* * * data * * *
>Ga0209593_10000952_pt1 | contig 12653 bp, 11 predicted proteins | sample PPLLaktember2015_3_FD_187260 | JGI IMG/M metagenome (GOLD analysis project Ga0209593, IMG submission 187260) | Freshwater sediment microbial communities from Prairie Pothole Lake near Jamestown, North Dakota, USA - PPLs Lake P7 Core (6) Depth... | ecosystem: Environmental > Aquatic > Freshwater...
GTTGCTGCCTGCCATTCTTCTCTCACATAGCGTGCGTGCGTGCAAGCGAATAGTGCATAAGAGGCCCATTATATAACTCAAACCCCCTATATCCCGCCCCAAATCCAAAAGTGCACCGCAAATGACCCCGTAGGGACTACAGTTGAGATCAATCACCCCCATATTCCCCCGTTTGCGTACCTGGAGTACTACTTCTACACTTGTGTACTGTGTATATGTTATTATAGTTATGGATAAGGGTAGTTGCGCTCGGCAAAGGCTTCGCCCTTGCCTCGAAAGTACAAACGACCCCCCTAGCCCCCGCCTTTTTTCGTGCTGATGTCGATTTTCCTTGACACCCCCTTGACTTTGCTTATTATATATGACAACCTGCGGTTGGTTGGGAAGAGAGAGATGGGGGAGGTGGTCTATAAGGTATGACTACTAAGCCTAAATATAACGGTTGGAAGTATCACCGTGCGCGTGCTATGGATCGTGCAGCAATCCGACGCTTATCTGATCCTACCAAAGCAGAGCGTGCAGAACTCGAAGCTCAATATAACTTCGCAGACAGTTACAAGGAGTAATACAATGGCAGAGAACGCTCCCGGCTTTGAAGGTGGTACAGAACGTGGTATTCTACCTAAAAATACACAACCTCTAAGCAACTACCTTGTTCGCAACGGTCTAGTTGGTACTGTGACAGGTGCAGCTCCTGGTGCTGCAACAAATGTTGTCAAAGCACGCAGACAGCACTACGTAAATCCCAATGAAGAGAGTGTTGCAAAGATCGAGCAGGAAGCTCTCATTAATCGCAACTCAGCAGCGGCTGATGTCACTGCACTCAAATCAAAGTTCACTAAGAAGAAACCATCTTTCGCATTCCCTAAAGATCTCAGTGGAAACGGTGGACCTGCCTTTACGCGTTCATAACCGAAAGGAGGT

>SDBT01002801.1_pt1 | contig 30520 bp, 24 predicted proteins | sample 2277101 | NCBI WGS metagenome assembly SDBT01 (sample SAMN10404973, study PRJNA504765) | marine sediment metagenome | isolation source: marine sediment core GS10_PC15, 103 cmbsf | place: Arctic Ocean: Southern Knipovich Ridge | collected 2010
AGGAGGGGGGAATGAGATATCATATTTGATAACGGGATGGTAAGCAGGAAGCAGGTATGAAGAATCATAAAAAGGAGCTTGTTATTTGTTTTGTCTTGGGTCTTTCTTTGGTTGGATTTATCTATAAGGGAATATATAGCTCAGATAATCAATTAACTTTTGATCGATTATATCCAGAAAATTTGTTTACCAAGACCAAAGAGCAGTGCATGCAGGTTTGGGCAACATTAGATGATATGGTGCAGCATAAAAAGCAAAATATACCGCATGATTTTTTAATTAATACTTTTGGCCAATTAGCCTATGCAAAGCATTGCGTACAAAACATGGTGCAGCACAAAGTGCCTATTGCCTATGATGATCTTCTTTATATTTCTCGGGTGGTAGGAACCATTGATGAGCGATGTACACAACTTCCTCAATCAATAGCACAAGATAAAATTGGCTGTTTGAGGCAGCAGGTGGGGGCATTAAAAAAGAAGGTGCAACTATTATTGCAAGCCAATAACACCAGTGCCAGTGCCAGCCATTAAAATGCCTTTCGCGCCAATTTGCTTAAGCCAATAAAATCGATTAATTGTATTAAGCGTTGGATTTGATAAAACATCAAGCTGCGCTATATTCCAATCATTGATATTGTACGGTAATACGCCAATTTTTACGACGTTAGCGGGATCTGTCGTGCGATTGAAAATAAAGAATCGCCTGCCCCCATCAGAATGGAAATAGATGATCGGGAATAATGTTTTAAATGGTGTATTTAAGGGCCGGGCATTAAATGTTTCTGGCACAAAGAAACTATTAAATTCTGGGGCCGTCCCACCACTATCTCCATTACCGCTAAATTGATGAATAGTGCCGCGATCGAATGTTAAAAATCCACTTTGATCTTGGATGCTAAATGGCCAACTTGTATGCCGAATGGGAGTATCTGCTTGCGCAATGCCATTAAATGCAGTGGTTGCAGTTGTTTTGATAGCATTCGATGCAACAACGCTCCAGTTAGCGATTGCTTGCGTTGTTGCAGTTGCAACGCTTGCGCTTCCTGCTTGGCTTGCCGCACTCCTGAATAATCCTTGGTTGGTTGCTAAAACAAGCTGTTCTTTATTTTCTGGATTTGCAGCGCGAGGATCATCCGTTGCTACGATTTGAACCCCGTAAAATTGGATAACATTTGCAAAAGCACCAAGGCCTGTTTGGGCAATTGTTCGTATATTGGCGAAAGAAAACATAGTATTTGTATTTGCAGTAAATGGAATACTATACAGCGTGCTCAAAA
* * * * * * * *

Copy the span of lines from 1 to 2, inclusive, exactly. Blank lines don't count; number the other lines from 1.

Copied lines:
>Ga0209593_10000952_pt1 | contig 12653 bp, 11 predicted proteins | sample PPLLaktember2015_3_FD_187260 | JGI IMG/M metagenome (GOLD analysis project Ga0209593, IMG submission 187260) | Freshwater sediment microbial communities from Prairie Pothole Lake near Jamestown, North Dakota, USA - PPLs Lake P7 Core (6) Depth... | ecosystem: Environmental > Aquatic > Freshwater...
GTTGCTGCCTGCCATTCTTCTCTCACATAGCGTGCGTGCGTGCAAGCGAATAGTGCATAAGAGGCCCATTATATAACTCAAACCCCCTATATCCCGCCCCAAATCCAAAAGTGCACCGCAAATGACCCCGTAGGGACTACAGTTGAGATCAATCACCCCCATATTCCCCCGTTTGCGTACCTGGAGTACTACTTCTACACTTGTGTACTGTGTATATGTTATTATAGTTATGGATAAGGGTAGTTGCGCTCGGCAAAGGCTTCGCCCTTGCCTCGAAAGTACAAACGACCCCCCTAGCCCCCGCCTTTTTTCGTGCTGATGTCGATTTTCCTTGACACCCCCTTGACTTTGCTTATTATATATGACAACCTGCGGTTGGTTGGGAAGAGAGAGATGGGGGAGGTGGTCTATAAGGTATGACTACTAAGCCTAAATATAACGGTTGGAAGTATCACCGTGCGCGTGCTATGGATCGTGCAGCAATCCGACGCTTATCTGATCCTACCAAAGCAGAGCGTGCAGAACTCGAAGCTCAATATAACTTCGCAGACAGTTACAAGGAGTAATACAATGGCAGAGAACGCTCCCGGCTTTGAAGGTGGTACAGAACGTGGTATTCTACCTAAAAATACACAACCTCTAAGCAACTACCTTGTTCGCAACGGTCTAGTTGGTACTGTGACAGGTGCAGCTCCTGGTGCTGCAACAAATGTTGTCAAAGCACGCAGACAGCACTACGTAAATCCCAATGAAGAGAGTGTTGCAAAGATCGAGCAGGAAGCTCTCATTAATCGCAACTCAGCAGCGGCTGATGTCACTGCACTCAAATCAAAGTTCACTAAGAAGAAACCATCTTTCGCATTCCCTAAAGATCTCAGTGGAAACGGTGGACCTGCCTTTACGCGTTCATAACCGAAAGGAGGT